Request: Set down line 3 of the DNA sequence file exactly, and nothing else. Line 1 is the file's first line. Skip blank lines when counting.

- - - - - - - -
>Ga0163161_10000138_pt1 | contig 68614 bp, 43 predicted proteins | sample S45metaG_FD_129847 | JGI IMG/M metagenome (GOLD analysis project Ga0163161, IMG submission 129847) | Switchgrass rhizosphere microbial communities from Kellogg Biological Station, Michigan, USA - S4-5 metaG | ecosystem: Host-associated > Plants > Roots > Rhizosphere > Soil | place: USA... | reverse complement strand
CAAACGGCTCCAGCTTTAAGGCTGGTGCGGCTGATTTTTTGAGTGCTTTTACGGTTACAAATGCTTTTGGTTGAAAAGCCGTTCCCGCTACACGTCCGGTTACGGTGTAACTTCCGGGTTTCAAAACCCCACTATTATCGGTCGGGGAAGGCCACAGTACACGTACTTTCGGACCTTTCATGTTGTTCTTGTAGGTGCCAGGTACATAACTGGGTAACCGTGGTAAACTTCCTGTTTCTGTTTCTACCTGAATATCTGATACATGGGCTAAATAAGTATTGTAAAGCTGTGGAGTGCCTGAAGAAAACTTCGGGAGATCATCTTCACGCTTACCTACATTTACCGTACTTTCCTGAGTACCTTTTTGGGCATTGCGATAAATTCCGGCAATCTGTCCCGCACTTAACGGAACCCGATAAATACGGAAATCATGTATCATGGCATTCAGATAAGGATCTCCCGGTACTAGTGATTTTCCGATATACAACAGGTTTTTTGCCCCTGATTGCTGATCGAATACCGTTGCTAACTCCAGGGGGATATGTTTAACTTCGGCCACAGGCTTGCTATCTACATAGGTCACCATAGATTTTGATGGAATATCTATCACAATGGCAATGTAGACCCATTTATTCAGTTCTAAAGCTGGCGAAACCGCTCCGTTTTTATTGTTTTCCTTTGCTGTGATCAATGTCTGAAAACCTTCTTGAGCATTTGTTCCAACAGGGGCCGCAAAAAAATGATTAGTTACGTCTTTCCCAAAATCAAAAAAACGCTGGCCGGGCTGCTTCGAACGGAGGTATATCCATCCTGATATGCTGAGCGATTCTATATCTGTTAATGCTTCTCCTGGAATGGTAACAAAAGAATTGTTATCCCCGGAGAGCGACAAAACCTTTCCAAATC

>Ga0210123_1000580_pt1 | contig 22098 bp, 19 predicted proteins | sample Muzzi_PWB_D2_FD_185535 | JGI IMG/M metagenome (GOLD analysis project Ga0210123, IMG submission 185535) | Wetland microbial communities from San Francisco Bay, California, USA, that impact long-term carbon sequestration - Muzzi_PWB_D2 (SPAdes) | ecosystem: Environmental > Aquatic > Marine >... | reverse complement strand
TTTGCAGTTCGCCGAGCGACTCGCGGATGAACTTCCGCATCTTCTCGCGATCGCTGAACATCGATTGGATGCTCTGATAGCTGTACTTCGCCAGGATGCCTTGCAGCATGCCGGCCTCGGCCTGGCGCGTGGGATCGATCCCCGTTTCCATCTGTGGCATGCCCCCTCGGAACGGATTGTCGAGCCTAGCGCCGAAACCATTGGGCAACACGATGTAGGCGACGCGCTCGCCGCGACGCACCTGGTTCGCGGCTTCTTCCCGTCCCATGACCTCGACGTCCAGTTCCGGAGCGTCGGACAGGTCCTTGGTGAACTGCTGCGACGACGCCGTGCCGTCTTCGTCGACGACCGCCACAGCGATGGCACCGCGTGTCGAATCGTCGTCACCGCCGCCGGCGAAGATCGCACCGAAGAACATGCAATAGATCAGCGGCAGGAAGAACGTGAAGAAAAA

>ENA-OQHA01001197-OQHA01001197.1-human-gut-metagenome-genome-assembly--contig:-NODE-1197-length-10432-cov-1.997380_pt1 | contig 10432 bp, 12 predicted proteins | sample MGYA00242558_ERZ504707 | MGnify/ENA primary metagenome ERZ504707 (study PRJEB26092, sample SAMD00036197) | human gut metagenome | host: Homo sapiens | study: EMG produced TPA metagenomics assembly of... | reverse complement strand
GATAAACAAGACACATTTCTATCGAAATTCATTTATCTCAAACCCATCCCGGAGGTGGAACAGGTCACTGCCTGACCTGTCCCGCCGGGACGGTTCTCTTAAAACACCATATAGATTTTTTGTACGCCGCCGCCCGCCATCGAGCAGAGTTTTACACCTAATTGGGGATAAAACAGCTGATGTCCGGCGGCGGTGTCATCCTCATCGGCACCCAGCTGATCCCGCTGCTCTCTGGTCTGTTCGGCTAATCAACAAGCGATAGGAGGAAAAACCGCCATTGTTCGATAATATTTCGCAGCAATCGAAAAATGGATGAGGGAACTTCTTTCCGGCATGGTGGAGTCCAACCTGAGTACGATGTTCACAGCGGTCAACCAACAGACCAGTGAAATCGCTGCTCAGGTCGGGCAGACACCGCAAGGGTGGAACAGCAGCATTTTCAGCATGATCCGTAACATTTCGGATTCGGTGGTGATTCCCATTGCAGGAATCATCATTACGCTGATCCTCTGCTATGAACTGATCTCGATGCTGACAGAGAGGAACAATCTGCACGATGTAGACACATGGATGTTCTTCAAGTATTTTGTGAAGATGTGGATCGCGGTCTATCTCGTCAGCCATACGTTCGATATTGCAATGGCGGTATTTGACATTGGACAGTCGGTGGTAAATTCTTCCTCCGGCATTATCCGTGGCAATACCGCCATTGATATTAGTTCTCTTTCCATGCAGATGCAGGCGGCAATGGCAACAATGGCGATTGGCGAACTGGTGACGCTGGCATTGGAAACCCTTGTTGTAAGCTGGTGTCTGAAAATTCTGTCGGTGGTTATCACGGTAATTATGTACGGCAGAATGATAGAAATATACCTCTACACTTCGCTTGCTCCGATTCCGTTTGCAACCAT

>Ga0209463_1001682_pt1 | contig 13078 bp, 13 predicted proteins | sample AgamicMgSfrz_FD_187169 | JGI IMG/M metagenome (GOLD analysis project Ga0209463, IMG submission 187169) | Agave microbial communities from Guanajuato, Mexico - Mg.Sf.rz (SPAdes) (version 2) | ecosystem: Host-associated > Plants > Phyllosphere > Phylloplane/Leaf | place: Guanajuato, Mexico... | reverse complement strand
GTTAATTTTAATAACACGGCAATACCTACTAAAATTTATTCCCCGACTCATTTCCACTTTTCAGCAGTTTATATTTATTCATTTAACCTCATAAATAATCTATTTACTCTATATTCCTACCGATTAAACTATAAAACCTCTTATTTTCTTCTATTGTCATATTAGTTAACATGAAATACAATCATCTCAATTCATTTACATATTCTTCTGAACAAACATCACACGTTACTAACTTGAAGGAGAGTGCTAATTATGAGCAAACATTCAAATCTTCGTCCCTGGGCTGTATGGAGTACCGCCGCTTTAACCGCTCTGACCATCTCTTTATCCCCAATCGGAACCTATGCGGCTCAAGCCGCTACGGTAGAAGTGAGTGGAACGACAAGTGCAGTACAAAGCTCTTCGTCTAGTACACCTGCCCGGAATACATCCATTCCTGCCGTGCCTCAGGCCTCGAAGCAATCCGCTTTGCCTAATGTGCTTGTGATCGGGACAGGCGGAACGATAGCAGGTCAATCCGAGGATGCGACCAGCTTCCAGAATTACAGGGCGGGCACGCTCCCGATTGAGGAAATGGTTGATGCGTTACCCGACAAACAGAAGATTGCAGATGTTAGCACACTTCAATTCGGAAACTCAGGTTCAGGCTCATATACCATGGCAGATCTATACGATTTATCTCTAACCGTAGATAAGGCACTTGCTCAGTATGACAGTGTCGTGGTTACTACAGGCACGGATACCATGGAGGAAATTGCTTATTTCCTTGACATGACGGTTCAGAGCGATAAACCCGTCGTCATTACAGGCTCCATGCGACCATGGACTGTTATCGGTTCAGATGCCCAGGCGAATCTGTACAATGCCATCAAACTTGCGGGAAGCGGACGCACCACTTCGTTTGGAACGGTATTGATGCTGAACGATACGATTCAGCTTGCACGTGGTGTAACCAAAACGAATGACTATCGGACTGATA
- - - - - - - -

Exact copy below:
>Ga0210123_1000580_pt1 | contig 22098 bp, 19 predicted proteins | sample Muzzi_PWB_D2_FD_185535 | JGI IMG/M metagenome (GOLD analysis project Ga0210123, IMG submission 185535) | Wetland microbial communities from San Francisco Bay, California, USA, that impact long-term carbon sequestration - Muzzi_PWB_D2 (SPAdes) | ecosystem: Environmental > Aquatic > Marine >... | reverse complement strand